Bad Actor” Disqualification Provisions. The private fund adviser exemption incorporates from SEC Rule 506(d)(1) a series of “bad actor” disqualifiers that make the exemption unavailable if the private fund adviser or any of its advisory affiliates have been subject to, among other things, convictions, certain judgments, enforcement orders, or injunctions involving fraud in connection with the purchase or sale of securities.

Additional Requirements for Private Fund Advisers to Certain 3(c)(1) Funds. If the private fund adviser is advising at least one private fund relying solely on the 3(c)(1) exemption, then the adviser must comply with three additional requirements:

  • All of the private fund’s investors must be “qualified clients” under SEC Rule 205-3[4].
  • The adviser must satisfy additional investor disclosure requirements.
  • The adviser must obtain an annual audit for each such private fund.

            Note, the foregoing additional requirements do not apply to private fund advisers that advise only venture capital funds.[5]

Practical Impact

Current Nebraska Registered Investment Advisers. Advisers that are currently registered with the NDBF, and that advise private funds, should consult with counsel to determine if they may be eligible for the new private fund exemption.

Investment Adviser Representatives of Nebraska Registered Investment Advisers. Individuals who are employed by or associated with a private fund adviser that is eligible for the new private fund exemption are exempt from registering as investment adviser representatives with the NDBF. These individuals do not have to comply with the examination or designation requirements, such as passing the Series 65 examination or holding a Certified Financial Planner designation, that are applicable to Nebraska registered investment adviser representatives.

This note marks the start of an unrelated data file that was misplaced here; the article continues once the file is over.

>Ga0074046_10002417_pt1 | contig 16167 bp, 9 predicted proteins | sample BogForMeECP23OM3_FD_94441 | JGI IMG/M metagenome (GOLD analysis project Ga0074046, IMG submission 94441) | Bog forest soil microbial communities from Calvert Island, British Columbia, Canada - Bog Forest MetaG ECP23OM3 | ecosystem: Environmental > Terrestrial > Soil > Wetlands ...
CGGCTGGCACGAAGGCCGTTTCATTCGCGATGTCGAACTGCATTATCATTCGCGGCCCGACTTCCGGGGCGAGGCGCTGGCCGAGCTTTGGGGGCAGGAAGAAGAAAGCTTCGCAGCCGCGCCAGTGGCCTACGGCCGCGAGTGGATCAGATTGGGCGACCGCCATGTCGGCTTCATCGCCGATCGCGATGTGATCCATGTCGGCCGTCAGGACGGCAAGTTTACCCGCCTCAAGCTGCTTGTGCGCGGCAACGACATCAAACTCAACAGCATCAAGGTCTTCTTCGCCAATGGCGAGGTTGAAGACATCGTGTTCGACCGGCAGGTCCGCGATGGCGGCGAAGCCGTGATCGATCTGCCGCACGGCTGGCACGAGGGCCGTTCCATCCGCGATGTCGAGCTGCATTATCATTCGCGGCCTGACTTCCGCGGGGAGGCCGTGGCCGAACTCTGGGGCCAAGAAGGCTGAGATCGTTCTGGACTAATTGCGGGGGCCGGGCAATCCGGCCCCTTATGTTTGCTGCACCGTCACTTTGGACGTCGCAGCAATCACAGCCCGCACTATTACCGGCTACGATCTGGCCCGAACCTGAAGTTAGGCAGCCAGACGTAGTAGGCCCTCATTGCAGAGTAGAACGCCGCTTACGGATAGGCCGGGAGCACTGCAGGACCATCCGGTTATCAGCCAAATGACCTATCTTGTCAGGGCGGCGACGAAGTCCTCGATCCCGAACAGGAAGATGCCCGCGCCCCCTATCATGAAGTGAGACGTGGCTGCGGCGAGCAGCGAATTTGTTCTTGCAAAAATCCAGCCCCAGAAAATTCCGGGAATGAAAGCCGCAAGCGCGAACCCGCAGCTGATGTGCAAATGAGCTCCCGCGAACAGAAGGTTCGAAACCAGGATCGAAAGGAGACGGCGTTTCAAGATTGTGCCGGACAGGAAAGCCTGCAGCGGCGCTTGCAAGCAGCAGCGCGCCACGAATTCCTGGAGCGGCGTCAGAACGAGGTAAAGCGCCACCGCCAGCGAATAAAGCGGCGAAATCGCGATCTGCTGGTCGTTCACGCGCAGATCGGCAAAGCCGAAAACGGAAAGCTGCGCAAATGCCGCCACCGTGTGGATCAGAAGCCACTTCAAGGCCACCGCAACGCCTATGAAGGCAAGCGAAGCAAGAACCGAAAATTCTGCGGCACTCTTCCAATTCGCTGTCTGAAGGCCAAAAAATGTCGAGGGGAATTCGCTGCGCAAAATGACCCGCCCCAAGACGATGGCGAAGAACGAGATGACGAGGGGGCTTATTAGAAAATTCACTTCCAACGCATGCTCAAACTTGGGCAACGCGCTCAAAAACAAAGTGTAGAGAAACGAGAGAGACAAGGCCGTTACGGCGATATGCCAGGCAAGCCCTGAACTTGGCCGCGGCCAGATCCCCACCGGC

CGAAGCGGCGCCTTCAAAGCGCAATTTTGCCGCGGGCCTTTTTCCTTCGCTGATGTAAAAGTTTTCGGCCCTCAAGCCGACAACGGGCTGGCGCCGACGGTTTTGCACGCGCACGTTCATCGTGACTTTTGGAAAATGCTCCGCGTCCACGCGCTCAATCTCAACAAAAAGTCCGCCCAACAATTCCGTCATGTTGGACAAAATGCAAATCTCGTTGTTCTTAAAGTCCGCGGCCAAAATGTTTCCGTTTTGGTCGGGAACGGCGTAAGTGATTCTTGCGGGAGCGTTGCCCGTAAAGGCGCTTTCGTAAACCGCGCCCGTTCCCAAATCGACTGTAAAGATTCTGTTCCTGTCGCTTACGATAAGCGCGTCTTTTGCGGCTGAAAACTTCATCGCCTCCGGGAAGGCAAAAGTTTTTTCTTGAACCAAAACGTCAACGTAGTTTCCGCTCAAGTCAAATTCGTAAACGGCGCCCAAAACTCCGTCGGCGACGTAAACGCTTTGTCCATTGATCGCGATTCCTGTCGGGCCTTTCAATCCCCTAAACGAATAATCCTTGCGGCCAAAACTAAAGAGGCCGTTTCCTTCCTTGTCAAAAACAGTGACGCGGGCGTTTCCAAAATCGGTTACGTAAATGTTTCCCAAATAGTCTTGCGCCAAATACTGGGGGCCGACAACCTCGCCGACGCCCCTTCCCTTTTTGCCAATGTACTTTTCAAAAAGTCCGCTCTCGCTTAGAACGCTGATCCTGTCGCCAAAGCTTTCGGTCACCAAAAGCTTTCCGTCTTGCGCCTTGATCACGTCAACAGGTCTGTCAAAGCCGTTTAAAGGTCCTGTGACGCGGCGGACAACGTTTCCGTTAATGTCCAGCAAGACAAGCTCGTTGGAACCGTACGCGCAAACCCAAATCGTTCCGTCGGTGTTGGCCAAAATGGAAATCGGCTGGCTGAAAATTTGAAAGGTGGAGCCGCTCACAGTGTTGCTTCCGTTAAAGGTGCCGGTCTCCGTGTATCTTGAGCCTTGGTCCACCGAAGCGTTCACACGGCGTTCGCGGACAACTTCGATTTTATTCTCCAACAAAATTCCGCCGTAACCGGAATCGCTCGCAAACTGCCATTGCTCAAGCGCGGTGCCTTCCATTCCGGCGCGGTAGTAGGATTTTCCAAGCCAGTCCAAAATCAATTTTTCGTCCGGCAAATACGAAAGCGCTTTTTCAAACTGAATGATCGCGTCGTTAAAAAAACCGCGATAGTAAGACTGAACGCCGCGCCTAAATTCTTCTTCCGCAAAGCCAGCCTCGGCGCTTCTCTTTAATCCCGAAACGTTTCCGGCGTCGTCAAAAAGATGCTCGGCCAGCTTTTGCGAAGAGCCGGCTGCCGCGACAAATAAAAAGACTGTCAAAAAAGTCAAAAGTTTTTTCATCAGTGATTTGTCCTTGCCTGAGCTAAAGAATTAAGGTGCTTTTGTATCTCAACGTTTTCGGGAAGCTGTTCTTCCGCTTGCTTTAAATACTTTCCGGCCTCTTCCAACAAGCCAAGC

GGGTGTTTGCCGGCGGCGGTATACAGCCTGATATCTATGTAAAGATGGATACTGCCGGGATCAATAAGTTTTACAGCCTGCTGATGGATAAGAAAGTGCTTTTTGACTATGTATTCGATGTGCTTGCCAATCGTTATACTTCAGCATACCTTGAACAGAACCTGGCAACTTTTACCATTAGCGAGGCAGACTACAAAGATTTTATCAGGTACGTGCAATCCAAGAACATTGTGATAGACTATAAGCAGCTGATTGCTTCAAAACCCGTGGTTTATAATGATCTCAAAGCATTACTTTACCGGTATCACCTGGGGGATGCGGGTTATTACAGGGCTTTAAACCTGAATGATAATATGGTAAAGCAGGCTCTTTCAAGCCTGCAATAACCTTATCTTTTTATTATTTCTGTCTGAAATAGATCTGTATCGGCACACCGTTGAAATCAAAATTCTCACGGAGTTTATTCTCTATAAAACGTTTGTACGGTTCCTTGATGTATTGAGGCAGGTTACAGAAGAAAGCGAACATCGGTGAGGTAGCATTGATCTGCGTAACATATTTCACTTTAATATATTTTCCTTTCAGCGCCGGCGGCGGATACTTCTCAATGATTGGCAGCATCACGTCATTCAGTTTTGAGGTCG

SEC Registered Investment Advisers. Advisers that are currently required to be registered with the SEC are not eligible to rely on Nebraska’s private fund adviser exemption and must maintain their SEC registration. These advisers will continue to be exempt from registering with the NDBF, since they qualify as a “federal covered adviser”.

New Investment Advisers. Nebraska-based firms or individuals that are considering sponsoring and advising private funds can now do so as an exempt registering adviser, which involves much less regulatory compliance, testing, and costs than full registration.


We believe that Nebraska’s new private fund adviser exemption modernizes Nebraska’s securities regulations, reduces regulatory burdens, and facilitates capital formation in Nebraska. We anticipate that this will be particularly helpful to Nebraska-based start-up and early-stage companies as it will allow these companies greater access to needed growth capital.